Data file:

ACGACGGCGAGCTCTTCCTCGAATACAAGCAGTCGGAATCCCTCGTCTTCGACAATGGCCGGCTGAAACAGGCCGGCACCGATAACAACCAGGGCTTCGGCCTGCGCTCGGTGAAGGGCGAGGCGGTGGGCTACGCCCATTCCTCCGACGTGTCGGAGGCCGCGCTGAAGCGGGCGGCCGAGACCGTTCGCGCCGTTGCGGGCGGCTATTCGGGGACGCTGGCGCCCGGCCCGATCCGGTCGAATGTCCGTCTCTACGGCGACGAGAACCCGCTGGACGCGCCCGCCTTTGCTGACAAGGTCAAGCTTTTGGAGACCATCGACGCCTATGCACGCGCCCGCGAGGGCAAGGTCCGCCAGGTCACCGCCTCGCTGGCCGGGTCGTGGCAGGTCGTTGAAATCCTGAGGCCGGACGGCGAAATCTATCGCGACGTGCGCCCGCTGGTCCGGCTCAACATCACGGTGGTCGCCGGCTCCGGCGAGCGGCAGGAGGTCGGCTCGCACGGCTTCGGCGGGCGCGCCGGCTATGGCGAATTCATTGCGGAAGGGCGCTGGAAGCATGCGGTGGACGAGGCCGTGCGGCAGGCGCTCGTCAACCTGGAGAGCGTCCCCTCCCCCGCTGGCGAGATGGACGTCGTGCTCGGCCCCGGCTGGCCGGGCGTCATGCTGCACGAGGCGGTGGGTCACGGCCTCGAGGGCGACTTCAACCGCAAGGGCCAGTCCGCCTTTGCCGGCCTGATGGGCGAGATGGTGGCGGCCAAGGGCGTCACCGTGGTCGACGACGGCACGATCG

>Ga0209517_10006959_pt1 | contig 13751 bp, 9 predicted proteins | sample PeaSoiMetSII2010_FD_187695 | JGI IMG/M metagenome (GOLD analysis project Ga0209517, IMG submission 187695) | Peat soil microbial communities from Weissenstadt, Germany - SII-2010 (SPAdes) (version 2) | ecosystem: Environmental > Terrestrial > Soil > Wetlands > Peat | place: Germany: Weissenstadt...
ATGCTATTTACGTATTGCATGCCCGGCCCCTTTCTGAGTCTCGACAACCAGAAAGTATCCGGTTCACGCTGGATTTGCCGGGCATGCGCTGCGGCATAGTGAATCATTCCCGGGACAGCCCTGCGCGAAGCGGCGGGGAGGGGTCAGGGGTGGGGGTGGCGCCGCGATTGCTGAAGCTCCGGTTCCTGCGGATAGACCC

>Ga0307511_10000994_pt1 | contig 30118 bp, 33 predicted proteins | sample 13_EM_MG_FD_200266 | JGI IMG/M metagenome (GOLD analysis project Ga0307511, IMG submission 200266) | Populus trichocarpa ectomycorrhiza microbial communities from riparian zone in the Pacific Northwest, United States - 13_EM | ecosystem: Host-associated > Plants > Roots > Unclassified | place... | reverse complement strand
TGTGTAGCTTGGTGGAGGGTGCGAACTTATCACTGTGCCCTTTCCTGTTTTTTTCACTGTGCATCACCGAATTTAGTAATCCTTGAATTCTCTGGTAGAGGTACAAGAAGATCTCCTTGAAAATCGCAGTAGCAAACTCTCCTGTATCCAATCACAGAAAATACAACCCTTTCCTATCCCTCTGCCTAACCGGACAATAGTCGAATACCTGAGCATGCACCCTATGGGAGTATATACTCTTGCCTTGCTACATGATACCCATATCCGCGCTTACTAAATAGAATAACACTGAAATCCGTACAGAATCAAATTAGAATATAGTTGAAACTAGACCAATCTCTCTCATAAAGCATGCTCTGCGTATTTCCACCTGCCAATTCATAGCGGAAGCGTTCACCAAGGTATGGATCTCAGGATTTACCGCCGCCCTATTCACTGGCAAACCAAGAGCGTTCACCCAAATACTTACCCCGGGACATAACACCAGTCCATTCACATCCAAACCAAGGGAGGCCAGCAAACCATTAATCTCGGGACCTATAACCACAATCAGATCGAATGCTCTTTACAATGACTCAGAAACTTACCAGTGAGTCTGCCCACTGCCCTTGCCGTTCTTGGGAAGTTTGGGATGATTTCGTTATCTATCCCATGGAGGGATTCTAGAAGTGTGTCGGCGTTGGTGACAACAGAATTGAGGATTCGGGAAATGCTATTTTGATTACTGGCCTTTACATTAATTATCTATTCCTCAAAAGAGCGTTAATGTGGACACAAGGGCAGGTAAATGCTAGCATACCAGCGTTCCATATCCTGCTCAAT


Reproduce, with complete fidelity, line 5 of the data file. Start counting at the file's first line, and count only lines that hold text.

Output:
TGTGTAGCTTGGTGGAGGGTGCGAACTTATCACTGTGCCCTTTCCTGTTTTTTTCACTGTGCATCACCGAATTTAGTAATCCTTGAATTCTCTGGTAGAGGTACAAGAAGATCTCCTTGAAAATCGCAGTAGCAAACTCTCCTGTATCCAATCACAGAAAATACAACCCTTTCCTATCCCTCTGCCTAACCGGACAATAGTCGAATACCTGAGCATGCACCCTATGGGAGTATATACTCTTGCCTTGCTACATGATACCCATATCCGCGCTTACTAAATAGAATAACACTGAAATCCGTACAGAATCAAATTAGAATATAGTTGAAACTAGACCAATCTCTCTCATAAAGCATGCTCTGCGTATTTCCACCTGCCAATTCATAGCGGAAGCGTTCACCAAGGTATGGATCTCAGGATTTACCGCCGCCCTATTCACTGGCAAACCAAGAGCGTTCACCCAAATACTTACCCCGGGACATAACACCAGTCCATTCACATCCAAACCAAGGGAGGCCAGCAAACCATTAATCTCGGGACCTATAACCACAATCAGATCGAATGCTCTTTACAATGACTCAGAAACTTACCAGTGAGTCTGCCCACTGCCCTTGCCGTTCTTGGGAAGTTTGGGATGATTTCGTTATCTATCCCATGGAGGGATTCTAGAAGTGTGTCGGCGTTGGTGACAACAGAATTGAGGATTCGGGAAATGCTATTTTGATTACTGGCCTTTACATTAATTATCTATTCCTCAAAAGAGCGTTAATGTGGACACAAGGGCAGGTAAATGCTAGCATACCAGCGTTCCATATCCTGCTCAAT